Chapter Thirteen Communicating Customer Value:


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Chapter Thirteen Communicating Customer Value:

  1. 1. Chapter Thirteen Communicating Customer Value: Personal Selling and Direct Marketing
  2. 2. <ul><li>Discuss the role of a company’s salespeople in creating value for customers and building customer relationships. </li></ul><ul><li>Identify and explain the six major sales force management steps. </li></ul><ul><li>Discuss the personal selling process, distinguishing between transaction-oriented marketing and relationship marketing. </li></ul><ul><li>Define direct marketing and discuss its benefits to customers and companies. </li></ul><ul><li>Identify and discuss the major forms of direct marketing. </li></ul>
  3. 3. <ul><li>Background </li></ul><ul><li>Nation’s largest reseller of technology products and services to small and mid-size businesses. </li></ul><ul><li>Since 2000, sales up 48% to $5.7 billion and profits up 15% annually. </li></ul><ul><li>Highly devoted to customer with “Circle of Service” philosophy. </li></ul>Case Study <ul><li>Personal Selling’s Role </li></ul><ul><li>“ Clicks & people” strategy combines personal selling with strong Web presence. </li></ul><ul><li>Salespeople build and manage relationships by being trusted advisors. </li></ul><ul><li>Training is extensive as salespeople must be knowledgeable and customer focused. </li></ul>CDW – Relationship Building Success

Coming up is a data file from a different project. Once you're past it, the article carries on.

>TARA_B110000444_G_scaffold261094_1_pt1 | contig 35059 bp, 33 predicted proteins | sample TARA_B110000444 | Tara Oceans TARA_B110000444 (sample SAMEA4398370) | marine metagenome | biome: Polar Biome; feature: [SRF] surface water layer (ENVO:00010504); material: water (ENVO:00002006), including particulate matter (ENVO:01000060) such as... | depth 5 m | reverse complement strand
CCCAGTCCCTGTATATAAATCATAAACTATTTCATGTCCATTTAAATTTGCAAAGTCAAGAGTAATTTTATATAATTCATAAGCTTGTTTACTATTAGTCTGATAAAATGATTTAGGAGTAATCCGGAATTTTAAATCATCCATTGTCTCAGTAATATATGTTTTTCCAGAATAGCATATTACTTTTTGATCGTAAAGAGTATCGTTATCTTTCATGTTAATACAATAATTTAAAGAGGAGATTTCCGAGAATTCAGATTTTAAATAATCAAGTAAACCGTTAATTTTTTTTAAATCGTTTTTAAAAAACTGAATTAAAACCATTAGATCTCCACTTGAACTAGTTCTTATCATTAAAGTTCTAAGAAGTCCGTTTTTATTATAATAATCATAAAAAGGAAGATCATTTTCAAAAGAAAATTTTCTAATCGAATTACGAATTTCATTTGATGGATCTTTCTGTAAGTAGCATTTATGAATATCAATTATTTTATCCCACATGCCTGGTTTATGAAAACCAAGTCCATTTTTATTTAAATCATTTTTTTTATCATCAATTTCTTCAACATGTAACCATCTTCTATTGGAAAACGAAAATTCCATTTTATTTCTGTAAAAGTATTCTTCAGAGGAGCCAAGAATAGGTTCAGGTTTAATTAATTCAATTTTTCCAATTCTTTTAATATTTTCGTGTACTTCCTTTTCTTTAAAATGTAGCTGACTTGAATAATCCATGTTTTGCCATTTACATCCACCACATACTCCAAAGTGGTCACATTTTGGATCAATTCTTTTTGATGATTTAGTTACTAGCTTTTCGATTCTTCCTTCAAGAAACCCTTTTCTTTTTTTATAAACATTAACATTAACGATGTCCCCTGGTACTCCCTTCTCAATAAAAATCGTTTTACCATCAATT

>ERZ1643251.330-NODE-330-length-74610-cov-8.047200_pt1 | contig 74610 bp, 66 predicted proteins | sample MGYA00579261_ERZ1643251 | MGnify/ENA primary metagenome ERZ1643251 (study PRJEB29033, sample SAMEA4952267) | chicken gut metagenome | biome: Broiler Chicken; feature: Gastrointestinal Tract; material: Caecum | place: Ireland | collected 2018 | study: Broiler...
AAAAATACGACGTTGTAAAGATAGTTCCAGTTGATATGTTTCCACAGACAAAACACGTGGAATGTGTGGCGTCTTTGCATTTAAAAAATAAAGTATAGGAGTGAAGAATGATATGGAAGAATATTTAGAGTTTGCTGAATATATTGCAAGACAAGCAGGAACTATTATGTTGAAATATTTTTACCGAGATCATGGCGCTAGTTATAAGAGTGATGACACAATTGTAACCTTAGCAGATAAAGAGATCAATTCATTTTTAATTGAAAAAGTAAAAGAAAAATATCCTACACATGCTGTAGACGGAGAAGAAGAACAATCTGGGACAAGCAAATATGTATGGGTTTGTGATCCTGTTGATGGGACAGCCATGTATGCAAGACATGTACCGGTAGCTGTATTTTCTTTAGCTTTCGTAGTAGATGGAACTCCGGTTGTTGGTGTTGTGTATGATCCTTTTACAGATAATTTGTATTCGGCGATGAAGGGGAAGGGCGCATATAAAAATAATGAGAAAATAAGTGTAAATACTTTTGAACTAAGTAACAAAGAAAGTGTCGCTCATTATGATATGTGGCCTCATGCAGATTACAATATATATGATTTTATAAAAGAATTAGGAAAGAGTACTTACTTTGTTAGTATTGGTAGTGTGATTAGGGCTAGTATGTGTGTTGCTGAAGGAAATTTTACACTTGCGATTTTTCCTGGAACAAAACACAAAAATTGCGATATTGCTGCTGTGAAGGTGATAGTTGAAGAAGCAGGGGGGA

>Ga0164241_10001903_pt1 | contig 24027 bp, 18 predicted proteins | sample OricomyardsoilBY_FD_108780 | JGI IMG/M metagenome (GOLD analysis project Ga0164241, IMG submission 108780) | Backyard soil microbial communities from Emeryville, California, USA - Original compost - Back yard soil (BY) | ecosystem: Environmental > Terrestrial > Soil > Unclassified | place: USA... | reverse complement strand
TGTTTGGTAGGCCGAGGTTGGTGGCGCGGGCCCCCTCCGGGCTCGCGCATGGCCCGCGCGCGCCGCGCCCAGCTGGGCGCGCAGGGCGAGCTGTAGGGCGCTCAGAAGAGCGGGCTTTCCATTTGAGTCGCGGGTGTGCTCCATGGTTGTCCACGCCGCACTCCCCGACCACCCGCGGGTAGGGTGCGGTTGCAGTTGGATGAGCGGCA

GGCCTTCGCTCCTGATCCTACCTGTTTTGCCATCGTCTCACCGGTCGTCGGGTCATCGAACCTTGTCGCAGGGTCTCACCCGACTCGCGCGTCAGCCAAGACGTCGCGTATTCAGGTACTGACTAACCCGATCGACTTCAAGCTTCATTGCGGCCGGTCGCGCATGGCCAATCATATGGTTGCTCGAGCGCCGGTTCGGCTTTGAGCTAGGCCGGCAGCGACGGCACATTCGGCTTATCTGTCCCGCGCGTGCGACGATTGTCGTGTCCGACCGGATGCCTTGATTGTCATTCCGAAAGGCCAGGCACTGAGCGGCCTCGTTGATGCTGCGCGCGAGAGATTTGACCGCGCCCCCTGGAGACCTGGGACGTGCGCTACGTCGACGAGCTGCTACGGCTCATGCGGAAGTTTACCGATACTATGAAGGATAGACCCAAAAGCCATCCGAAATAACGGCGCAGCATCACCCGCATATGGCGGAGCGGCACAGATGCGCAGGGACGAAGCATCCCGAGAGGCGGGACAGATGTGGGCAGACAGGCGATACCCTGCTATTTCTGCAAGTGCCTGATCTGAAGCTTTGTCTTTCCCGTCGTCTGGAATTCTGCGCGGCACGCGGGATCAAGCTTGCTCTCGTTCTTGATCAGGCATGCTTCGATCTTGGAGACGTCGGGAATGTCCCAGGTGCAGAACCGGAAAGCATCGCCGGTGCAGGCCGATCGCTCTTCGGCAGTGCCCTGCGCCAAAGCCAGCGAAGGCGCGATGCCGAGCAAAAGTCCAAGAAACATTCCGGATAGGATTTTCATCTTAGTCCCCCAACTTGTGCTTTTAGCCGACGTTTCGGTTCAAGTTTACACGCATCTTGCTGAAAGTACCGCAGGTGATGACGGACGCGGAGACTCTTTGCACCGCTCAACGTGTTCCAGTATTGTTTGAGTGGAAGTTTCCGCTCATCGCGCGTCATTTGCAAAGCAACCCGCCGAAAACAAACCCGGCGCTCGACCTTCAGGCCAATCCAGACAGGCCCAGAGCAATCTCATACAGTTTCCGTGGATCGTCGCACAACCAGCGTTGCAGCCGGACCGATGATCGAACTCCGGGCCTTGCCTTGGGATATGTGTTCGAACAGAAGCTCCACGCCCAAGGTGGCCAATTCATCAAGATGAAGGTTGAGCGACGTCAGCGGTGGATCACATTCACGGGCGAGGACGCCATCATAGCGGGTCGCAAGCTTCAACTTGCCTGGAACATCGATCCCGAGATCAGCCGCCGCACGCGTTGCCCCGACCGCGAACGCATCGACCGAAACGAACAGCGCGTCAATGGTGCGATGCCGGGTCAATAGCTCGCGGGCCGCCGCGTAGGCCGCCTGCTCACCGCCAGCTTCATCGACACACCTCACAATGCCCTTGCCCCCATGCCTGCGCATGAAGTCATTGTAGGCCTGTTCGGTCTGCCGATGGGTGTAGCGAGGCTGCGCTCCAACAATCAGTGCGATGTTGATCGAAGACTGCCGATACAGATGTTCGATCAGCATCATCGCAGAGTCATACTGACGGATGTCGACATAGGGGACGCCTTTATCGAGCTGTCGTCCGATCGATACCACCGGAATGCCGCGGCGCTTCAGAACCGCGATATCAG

4. 4. The Nature of Personal Selling <ul><li>Most salespeople are well-educated, well-trained professionals who work to build and maintain long-term customer relationships. </li></ul><ul><li>The term salesperson covers a wide range of positions: </li></ul><ul><ul><li>Order taker: Department store clerk </li></ul></ul><ul><ul><li>Order getter: Creative selling in different environments </li></ul></ul>
  5. 5. The Role of the Sales Force <ul><li>Personal selling is a paid, personal form of promotion. </li></ul><ul><ul><li>Involves two-way personal communication between salespeople and individual customers. </li></ul></ul><ul><li>Salespeople: </li></ul><ul><ul><li>Probe customers to learn about problems. </li></ul></ul><ul><ul><li>Adjust marketing offers to fit special needs. </li></ul></ul><ul><ul><li>Negotiate terms of sales. </li></ul></ul><ul><ul><li>Build long-term personal relationships. </li></ul></ul>
  6. 6. The Role of the Sales Force <ul><li>Sales force serves as critical link between company and its customers. </li></ul><ul><ul><li>They represent the company to the customers. </li></ul></ul><ul><ul><li>They represent the customers to the company. </li></ul></ul><ul><ul><li>Goal = customer satisfaction and company profit. </li></ul></ul>
  7. 7. Sales Force Management <ul><li>The analysis, planning, implementation, and control of sales force activities. </li></ul><ul><li>Includes: </li></ul><ul><ul><li>Designing sales force strategy & structure </li></ul></ul><ul><ul><li>Recruiting and selecting salespeople </li></ul></ul><ul><ul><li>Training salespeople </li></ul></ul><ul><ul><li>Compensating salespeople </li></ul></ul><ul><ul><li>Supervising salespeople </li></ul></ul><ul><ul><li>Evaluating salespeople </li></ul></ul>